Here's something that raises a HUGE flag about SSD drives

Hey guys,

I'm getting 2 OCZ SSD drives soon and was doing some research on how to use them and care for them so I stumbled upon an article and read this interesting tidbit of info.

"Each sector of a Solid State Drive has a limited number of writes before it cannot be overwritten anymore."

WTF????? I'm no expert but it seems that the industry is making these drives to only last a certain amount of time as opposed to letting them go on and on until they die like any other hard drive. This to me raises some doubts as to wether I'll ever buy one again. Of course I'm speaking out of pure speculation and ignorance since I've never owned one.

So what's the real scoop on this? Are SSD drives really built to just stop working after a certain amount of time?

And let's be clear here. i know that EVERYTHING wears down. Tires, motor oil, capacitors ect... But for the industry to make a product that is programmed to just STOP working after a certain amount of time seems very unethical to me. ESPECIALLY considering the cost.

Here's the article
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  1. Best answer
    this is a well known factor to most considering this tech. basically, it hasn't slowed down sales much at all and is a non-issue unless yuo're running these things in server environments in which case you just move to SLC based drives for greater stamina.

    Here's a simple rule to get ballpark estimates of lifespan. Many drives have nand rated at a certain program erase cycle count(PE/c) most of which are currently around 3000PE/c ratings. Take the physical size of the drive(NOT the advertised size) and multiply by the PE/c rating.

    So, since a 60GB drive actually contains 64 gigs of nand we use 64 x 3000PE/c to = 192,000 Gigabytes of write capability. That's in a perfect world of course but considering that no one has posted of a drive that's all used up and has turned into a read only drive?.. it's hardly worth worrying about. By the time it becomes an issue the little drive you bought 8 years ago will seem like a little tiny overpriced USB stick for size and speed.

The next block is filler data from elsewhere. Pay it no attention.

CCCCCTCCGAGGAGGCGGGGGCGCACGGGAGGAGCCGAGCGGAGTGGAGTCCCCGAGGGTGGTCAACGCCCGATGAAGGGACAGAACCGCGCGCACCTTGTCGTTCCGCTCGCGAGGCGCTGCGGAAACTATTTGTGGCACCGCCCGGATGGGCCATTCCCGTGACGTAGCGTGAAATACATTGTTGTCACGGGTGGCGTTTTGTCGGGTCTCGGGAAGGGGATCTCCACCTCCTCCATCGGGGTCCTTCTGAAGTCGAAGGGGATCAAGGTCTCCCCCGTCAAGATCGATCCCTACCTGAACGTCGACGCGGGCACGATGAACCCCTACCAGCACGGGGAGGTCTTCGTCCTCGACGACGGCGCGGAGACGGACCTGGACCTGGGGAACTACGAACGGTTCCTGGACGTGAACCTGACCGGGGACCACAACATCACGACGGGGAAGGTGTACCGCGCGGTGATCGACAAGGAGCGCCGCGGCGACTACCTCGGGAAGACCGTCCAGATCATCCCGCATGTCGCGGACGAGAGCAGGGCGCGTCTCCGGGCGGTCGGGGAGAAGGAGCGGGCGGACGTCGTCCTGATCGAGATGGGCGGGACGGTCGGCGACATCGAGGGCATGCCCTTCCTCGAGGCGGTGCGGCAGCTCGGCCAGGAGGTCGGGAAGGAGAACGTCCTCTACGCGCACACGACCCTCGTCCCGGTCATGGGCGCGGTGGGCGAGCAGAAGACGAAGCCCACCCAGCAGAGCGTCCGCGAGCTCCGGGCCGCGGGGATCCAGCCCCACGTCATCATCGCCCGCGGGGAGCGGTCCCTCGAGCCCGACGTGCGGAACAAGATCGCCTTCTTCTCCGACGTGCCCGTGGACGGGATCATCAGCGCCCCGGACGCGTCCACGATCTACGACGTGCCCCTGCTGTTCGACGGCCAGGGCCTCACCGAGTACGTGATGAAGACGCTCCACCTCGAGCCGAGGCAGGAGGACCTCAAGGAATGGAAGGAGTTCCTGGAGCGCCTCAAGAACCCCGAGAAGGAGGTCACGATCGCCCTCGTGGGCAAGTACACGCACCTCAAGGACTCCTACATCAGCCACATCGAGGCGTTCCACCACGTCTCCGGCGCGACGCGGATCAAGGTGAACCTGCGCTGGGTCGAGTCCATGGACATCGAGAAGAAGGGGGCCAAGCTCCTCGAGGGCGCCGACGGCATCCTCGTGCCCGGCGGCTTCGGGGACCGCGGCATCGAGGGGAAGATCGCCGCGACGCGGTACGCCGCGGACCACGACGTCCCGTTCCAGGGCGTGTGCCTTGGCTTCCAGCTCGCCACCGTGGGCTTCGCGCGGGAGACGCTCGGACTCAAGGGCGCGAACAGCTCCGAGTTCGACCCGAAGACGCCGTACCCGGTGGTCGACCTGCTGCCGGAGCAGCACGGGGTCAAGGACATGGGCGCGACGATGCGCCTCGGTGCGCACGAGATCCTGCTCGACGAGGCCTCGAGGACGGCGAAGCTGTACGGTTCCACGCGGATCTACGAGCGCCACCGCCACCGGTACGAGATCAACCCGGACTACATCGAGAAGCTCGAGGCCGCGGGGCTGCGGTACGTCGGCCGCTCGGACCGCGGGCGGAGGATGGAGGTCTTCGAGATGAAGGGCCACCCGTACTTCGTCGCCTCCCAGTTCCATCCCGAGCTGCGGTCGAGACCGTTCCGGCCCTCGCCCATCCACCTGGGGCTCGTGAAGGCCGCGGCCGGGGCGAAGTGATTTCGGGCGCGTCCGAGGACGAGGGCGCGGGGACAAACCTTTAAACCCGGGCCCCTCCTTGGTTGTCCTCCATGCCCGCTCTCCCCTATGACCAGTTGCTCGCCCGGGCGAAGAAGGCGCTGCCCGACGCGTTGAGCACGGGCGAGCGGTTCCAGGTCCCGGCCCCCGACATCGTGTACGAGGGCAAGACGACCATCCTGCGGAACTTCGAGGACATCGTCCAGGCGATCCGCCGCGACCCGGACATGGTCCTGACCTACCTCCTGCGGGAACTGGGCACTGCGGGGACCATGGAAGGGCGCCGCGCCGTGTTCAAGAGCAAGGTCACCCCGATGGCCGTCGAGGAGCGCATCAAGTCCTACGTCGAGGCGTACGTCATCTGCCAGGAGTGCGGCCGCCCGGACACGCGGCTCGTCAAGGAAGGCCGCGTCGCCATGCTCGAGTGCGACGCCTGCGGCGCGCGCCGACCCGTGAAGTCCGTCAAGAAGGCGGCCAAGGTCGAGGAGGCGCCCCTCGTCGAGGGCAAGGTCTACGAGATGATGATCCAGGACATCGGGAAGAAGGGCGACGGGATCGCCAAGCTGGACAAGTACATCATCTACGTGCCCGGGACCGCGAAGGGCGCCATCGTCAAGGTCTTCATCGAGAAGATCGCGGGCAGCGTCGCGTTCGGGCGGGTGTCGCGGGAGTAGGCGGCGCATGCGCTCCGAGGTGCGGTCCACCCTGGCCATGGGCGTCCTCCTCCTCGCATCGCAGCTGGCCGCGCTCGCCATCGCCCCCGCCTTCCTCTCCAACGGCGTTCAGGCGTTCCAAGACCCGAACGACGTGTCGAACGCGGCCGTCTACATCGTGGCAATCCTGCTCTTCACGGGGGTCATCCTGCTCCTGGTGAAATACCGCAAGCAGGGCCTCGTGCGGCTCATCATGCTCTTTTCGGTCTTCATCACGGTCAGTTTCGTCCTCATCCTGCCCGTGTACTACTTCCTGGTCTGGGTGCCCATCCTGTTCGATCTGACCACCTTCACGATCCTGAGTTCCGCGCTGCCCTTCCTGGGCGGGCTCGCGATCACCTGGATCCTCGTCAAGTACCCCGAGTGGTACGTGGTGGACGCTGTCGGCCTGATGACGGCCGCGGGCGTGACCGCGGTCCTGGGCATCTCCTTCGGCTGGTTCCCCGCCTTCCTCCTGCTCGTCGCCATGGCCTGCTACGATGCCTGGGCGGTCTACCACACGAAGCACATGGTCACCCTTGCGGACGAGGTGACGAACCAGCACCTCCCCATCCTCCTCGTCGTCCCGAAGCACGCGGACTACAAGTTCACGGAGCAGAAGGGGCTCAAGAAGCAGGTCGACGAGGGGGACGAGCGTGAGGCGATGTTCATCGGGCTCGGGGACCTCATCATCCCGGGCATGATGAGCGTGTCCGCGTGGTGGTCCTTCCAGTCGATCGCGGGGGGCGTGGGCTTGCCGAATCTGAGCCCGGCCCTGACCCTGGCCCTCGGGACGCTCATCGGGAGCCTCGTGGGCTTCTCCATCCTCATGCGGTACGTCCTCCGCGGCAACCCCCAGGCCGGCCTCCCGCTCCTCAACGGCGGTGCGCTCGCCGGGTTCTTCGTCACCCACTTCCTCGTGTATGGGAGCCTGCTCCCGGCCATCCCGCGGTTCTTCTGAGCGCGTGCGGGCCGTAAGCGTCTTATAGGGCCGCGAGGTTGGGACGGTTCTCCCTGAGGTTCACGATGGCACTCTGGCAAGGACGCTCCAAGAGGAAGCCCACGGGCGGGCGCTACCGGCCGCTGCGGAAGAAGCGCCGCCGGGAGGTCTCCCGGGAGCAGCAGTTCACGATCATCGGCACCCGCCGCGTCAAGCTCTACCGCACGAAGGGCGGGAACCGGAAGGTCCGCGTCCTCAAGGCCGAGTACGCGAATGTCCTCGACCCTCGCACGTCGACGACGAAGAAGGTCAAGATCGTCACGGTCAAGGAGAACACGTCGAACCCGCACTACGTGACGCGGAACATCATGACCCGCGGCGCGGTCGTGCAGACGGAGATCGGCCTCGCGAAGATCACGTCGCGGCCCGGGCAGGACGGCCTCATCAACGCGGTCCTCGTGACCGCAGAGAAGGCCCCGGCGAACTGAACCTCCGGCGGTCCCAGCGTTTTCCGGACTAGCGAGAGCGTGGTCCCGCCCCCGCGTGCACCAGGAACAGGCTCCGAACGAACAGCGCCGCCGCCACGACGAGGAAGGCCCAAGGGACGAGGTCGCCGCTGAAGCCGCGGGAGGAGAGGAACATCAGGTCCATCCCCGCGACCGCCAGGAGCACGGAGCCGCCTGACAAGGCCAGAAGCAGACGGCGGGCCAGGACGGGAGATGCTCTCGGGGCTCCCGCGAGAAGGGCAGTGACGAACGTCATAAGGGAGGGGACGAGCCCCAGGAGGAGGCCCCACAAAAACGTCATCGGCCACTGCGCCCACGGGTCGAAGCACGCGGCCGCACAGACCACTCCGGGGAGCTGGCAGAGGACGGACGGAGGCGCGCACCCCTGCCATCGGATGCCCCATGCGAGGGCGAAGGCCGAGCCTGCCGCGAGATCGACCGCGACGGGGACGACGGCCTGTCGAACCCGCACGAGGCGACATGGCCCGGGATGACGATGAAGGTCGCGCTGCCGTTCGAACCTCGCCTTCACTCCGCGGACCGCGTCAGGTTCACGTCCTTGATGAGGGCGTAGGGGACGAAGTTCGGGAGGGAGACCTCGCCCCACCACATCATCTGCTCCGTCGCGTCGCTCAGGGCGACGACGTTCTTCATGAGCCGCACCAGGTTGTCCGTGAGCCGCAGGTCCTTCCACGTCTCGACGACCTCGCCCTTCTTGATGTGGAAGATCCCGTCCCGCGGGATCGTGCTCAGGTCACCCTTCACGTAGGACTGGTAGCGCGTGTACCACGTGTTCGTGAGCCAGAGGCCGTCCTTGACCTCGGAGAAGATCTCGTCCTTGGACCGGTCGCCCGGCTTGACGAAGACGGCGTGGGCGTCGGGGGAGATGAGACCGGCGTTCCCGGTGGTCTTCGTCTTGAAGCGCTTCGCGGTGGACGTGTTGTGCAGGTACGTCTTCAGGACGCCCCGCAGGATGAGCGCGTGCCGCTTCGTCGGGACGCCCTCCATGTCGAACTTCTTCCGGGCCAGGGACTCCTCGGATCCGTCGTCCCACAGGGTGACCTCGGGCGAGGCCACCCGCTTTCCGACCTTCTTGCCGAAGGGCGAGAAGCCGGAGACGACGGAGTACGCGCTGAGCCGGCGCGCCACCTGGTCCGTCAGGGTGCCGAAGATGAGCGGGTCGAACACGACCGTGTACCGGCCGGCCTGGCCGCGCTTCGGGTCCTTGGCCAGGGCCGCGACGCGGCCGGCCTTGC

"Buy em'.. use em'.. burn em'"... and move on with life just as you would with any other tech related hardware. Simple as that.
  2. Well since I've never owned one or two for that matter I can;t really say yay or nay to the article but, in reading the comments below someone mentioned something about it being 50 years before the drive failed. I guess we'll see lol

    Thanks again G
  3. Best answer selected by pabloottawa.
  4. pabloottawa said:
    But for the industry to make a product that is programmed to just STOP working after a certain amount of time seems very unethical to me.
    It's not a case of "built-in obsolescence" in the sense that the drives are "programmed" to stop working. It's more like a pen or pencil - the inherent nature of the beast is that you "consume" the product as you use it, and at some point there's nothing left to use.

    Believe me, if someone could figure out a way to build non-volatile storage (which retains data when powered off) that was as fast as flash memory but which had no limitation on the number of writes, the industry would be all over it.
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